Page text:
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How Small Businesses Can Adapt During The Coronavirus Pandemic

Carla Eckels
Jill Miller, owner of Creative Solutions, visits with Planet Hair's Tod Ernst. Miller says the salon's staff brainstormed safety practices to best serve customers.

Local businesses in Wichita are looking for alternative ways to stay afloat during the coronavirus pandemic as restrictions on public gatherings change how people are shopping and dining.

Jill Miller is the owner of Creative Solutions, a business development consulting company. She is meeting with clients to come up with ways to help keep local businesses open.

"I think that we have to support our local businesses or we aren’t going to have them anymore," Miller said. "This is a really trying time for all small businesses. We have to really take care of each other and help each other."

Miller works with clients such as Planet Hair in downtown Wichita. She says she recently brainstormed with the salon's staff.

"We decided what we need to do is just to create a really great, healthy environment for their clients."

The salon is making sure all surfaces are all wiped down, including the salon chairs.

"We’ve done training with the staff on proper handwashing techniques," Miller said. "We are asking people not to bring other people with them when they come into the salon for their appointments, so we are keeping the amount of people in the salon down."

Credit Carla Eckels / KMUW
Lucinda's gift shop in Wichita's Old Town posted a note on their door offering shoppers alternative ways to purchase items.

Miller, who also owns the Finishing School For Modern Women in Wichita, is altering the way she does business by offering online classes. Several other businesses are also trying to adapt.

"[Lucinda’s is] advertising what they have to sell and lining up private times for people to shop," she said. "There are a lot of things we are trying to do to stay in business during this time."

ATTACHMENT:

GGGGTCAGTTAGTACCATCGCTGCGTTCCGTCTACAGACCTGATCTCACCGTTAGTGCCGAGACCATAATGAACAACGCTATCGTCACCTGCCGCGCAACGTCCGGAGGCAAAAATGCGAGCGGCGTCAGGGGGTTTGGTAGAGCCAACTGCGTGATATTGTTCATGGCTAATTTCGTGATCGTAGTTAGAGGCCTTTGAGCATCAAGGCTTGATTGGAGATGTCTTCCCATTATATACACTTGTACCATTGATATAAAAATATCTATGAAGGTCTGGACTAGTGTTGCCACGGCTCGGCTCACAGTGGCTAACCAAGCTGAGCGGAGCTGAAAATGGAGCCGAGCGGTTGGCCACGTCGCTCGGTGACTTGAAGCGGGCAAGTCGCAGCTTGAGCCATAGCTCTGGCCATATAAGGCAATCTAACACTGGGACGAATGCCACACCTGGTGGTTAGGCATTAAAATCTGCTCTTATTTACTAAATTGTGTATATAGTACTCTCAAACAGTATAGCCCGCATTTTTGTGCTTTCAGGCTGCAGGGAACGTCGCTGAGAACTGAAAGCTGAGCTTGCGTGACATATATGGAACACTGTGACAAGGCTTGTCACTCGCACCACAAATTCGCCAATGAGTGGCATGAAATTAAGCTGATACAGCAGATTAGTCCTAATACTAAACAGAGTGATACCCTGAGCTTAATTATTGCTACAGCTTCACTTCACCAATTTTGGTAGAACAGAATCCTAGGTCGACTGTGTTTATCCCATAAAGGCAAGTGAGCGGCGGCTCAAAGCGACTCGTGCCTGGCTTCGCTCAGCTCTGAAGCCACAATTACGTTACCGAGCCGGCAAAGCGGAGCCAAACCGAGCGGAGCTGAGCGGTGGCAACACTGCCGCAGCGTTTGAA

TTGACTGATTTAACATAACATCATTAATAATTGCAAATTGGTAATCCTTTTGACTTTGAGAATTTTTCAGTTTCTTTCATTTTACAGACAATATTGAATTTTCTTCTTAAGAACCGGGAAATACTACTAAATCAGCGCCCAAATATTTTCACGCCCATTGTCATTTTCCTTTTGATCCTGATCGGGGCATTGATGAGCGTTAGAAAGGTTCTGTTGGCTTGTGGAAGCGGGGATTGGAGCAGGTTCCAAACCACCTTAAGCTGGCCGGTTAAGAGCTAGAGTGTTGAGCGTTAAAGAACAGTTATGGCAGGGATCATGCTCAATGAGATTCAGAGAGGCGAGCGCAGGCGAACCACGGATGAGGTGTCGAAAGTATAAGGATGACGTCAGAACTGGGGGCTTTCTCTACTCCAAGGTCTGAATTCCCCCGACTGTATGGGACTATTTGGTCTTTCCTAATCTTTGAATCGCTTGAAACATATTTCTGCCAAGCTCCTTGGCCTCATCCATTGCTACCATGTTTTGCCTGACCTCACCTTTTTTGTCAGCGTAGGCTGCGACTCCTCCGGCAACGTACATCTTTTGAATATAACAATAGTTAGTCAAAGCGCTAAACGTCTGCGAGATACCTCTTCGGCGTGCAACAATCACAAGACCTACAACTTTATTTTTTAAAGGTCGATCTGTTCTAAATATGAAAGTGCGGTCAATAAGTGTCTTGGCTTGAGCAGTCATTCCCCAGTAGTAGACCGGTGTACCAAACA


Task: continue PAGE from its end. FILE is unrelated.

Miller says Perfect Plate, a business that offers "heat and eat meals," is seeing more senior shoppers come through their doors at this time.

"I was just there and people are coming in and buying a dozen meals at a time so that they could put them in their freezer and won’t have to go out shopping," Miller said. "They felt really safe coming in there buying the food and just leaving with it."

Local businesses in Wichita continue to adjust to the ongoing concern about social distancing to slow the spread of the coronavirus. Miller says one of her clients who owns an acupuncture therapy practice is spacing her appointments apart so they don’t meet.

"... people are wanting to keep their appointments for their own wellness and just to get out of the house and have some touch too," Miller said, "so she’s doing what she can to stay open as well."

Carla Eckels is director of cultural diversity and the host of Soulsations. Follow her on Twitter @Eckels. To contact KMUW News or to send in a news tip, reach us at news@kmuw.org.

Carla Eckels is Director of Cultural Diversity for News and Engagement at KMUW. She produces and hosts the R&B and gospel show Soulsations and brings stories of race and culture to The Range with the monthly segment In the Mix. Carla was inducted into The Kansas African American Museum's Trailblazers Hall of Fame in 2020 for her work in broadcast/journalism.